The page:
Plays of Persuasion: Drama and Politics at the Court of by Greg Walker

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By Greg Walker

A close examine of the interplay among drama and politics within the reign of Henry VIII. the topic is addressed either often phrases and during a chain of case-studies of person early Tudor performs. via its cutting edge use of dramatic texts as old resource fabric, the publication offers illuminating insights into the political and cultural heritage of the Henrician interval, and into the perceived personality of the King himself. It specializes in the stricken spiritual and political historical past of the reign, the tradition of the court docket, and the character and governmental type of its head. In doing so the e-book argues for a reassessment of the reign, which locations the King once again on the centre of affairs, and recognizes the settling on impact which this egotistical, charismatic yet, exceptionally, pragmatic monarch exercised at the inventive tradition, up to at the politics, of the court docket. The booklet additionally demonstrates the shut and particular hyperlinks among the drama and the politics of the reign, via an in depth learn of a couple of key works, hyperlinks that have hitherto been seen basically as common or peripheral.

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Much, if not all, of the evidence cited above has been drawn from dramatic performances at the Henrician Court and in its environs. And this will remain the focus of the chapters which follow. This concentration upon the political centre is not acciden­ tal, but it raises important questions which need to be addressed before we proceed further. Is this focus perhaps unnecessarily exclusive ? Recent literary scholarship has tended to stress the popular, even radically popu­ lar, implications of much late medieval literature.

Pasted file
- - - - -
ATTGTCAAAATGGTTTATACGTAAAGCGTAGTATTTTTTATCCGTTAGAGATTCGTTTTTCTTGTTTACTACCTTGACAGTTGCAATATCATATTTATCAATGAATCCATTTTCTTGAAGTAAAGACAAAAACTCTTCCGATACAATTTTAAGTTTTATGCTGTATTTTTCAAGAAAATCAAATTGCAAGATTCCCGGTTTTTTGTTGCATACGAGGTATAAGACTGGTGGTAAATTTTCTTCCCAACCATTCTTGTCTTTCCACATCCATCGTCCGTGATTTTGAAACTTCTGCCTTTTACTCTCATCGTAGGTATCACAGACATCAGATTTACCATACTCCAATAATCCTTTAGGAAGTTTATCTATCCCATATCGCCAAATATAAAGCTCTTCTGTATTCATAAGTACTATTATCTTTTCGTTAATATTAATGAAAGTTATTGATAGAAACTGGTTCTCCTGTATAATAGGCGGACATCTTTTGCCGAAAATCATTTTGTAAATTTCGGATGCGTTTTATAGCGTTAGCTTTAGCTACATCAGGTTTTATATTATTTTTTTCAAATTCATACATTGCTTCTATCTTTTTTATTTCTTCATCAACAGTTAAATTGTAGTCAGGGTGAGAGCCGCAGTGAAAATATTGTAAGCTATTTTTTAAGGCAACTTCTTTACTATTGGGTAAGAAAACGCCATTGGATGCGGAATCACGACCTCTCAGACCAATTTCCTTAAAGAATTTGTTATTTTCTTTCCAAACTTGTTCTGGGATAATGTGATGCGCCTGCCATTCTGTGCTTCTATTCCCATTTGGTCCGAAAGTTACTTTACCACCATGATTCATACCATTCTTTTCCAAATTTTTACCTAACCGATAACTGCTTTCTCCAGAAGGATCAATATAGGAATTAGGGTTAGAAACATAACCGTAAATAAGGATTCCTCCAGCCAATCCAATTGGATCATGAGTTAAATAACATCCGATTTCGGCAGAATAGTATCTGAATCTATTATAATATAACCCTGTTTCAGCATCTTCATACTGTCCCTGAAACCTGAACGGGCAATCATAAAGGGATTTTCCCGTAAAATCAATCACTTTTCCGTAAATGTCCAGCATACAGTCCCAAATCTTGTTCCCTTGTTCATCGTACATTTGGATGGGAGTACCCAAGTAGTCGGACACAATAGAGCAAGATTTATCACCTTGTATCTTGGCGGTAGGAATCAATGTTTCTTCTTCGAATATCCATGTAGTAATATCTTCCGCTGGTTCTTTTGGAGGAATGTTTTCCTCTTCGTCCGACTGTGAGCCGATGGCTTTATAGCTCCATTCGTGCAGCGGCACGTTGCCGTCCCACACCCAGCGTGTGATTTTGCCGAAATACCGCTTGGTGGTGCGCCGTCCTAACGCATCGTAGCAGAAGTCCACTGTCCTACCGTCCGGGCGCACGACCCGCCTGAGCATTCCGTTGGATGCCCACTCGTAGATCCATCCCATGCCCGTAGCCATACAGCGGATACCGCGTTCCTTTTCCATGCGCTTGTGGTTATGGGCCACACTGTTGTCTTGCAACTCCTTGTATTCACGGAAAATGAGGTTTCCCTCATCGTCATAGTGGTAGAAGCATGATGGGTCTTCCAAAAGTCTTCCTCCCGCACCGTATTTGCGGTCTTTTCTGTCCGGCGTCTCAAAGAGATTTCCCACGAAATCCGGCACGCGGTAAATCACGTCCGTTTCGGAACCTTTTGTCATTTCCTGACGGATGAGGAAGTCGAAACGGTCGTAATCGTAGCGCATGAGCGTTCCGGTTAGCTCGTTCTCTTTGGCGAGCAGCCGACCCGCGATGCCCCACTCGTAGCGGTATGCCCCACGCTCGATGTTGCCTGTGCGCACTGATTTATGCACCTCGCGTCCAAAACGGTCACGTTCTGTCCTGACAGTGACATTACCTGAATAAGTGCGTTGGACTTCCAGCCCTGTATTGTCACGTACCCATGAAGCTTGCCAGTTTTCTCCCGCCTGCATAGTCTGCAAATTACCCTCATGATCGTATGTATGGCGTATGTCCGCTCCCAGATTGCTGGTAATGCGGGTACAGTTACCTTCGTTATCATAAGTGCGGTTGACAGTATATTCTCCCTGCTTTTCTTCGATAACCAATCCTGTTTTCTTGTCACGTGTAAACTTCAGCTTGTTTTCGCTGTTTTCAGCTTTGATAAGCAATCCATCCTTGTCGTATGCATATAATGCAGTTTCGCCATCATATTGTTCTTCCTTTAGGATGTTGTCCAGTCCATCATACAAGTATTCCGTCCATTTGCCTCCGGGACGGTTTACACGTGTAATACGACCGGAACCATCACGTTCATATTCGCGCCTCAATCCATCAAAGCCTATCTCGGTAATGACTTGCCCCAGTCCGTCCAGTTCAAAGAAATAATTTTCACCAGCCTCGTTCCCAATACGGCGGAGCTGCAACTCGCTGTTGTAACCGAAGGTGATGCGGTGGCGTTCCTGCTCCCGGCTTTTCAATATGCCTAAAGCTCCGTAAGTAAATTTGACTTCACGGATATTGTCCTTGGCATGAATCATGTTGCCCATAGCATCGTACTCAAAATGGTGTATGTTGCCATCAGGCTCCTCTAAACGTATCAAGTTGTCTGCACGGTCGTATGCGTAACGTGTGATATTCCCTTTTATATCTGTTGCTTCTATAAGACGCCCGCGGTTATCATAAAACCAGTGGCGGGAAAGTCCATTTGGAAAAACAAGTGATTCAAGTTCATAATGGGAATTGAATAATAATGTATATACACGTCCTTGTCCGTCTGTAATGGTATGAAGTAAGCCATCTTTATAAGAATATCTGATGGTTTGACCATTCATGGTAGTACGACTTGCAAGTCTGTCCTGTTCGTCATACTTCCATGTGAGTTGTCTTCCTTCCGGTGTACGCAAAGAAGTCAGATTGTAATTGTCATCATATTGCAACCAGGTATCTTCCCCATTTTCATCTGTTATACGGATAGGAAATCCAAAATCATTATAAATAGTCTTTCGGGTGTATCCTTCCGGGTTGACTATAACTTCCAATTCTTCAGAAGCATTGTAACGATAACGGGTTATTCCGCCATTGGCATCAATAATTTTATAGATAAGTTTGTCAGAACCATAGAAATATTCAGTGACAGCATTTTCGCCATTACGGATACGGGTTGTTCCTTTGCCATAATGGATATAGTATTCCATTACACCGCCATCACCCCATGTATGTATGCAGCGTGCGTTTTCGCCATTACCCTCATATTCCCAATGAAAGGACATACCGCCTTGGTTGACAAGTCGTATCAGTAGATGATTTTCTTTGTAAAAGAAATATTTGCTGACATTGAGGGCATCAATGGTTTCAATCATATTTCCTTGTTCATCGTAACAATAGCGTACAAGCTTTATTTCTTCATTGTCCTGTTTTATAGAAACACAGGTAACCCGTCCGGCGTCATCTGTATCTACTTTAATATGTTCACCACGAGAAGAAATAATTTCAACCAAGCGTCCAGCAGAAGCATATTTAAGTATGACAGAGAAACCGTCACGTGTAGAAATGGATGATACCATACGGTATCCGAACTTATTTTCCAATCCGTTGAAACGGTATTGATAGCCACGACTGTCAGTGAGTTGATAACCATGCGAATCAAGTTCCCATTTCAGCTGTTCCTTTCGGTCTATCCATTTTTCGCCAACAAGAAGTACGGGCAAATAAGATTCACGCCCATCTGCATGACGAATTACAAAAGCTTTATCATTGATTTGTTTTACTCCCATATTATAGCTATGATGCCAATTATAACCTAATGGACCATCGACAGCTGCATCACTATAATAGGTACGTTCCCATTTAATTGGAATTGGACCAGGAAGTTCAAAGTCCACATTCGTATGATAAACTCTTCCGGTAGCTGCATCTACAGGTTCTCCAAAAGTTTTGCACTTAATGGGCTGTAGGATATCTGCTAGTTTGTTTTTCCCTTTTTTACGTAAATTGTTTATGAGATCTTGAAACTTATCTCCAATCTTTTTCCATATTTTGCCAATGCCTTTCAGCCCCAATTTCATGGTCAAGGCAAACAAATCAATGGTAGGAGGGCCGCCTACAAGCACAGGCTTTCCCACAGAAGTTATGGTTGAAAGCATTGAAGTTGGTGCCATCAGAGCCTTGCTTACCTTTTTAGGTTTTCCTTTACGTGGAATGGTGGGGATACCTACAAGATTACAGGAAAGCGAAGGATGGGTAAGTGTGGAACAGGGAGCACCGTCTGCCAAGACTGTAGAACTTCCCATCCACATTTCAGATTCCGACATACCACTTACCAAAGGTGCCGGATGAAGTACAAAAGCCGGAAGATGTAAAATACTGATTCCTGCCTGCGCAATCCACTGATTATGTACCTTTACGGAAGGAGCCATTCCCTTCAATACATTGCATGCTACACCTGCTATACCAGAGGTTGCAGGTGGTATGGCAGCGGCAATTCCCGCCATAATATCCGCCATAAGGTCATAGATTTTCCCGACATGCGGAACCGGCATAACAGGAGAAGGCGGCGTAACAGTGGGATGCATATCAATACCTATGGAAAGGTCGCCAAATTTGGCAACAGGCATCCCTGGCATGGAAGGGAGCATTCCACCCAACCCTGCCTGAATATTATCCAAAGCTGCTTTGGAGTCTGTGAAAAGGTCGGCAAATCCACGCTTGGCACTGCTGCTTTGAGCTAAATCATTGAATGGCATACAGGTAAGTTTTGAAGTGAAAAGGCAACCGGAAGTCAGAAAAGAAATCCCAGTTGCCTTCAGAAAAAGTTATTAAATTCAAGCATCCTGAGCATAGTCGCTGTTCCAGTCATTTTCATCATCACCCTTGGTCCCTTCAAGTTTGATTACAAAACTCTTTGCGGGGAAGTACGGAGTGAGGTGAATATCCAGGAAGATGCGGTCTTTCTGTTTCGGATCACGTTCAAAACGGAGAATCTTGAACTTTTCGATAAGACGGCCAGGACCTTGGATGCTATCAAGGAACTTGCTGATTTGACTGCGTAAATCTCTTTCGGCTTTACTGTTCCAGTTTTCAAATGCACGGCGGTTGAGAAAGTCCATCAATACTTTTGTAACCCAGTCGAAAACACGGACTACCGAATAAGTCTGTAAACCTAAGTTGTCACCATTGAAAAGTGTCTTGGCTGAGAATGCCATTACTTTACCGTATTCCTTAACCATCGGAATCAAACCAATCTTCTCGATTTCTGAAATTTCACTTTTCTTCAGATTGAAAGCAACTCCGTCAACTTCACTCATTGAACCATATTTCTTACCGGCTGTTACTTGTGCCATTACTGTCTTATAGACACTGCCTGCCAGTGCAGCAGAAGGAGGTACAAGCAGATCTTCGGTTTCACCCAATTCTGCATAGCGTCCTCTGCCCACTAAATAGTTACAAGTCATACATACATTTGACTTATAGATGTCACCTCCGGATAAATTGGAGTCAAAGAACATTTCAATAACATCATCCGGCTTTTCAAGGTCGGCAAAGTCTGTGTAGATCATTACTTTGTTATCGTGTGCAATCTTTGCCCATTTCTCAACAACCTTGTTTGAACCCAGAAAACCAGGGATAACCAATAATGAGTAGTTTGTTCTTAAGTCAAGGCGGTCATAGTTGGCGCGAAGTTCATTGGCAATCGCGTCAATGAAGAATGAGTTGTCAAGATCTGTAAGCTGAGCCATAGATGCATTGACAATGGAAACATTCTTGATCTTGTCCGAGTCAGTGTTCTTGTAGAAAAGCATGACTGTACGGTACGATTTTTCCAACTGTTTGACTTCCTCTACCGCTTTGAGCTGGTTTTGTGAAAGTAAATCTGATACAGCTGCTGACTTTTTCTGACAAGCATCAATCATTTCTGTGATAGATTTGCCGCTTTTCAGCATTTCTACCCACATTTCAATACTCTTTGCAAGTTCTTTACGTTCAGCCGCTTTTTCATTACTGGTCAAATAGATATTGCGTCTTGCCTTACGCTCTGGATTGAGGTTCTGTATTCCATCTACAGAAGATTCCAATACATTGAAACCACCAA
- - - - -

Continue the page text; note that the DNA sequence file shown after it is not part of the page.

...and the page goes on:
It had 64 Hall, p. 719. P. IV (ii) 2854. 66 Hall, p. 719. 34 Plays of persuasion evidently been written some years before. But Queen Elizabeth was under no illusions about its contemporary significance. 'I am Richard II. Know ye not that', she is reported acidly to have remarked to the Lincoln's Inn jurist, William Lambarde. 67 For the Gray's Inn lawyers to revive a play such as that described by Hall, in which a popular tumult unseated ministers called Dissipation and Negligence, only months after royal demands for the Amicable Grant had been abandoned in the face of popular risings, strongly suggests a contem­ porary political purpose.

They took them into the centre of political affairs. Their plays were designed for performance before those individuals who wielded power and influence in the Realm, and they sought, not to protest or to confront those individuals, but to sway and persuade them; to join a debate at the political centre. For it was there that the decisions were taken which would most readily effect the crucial political and religious concerns of the moment. An understand­ ing of this fact has important implications, not only for the way we view the production of drama at Court, but also for our conception of Tudor politics generally.

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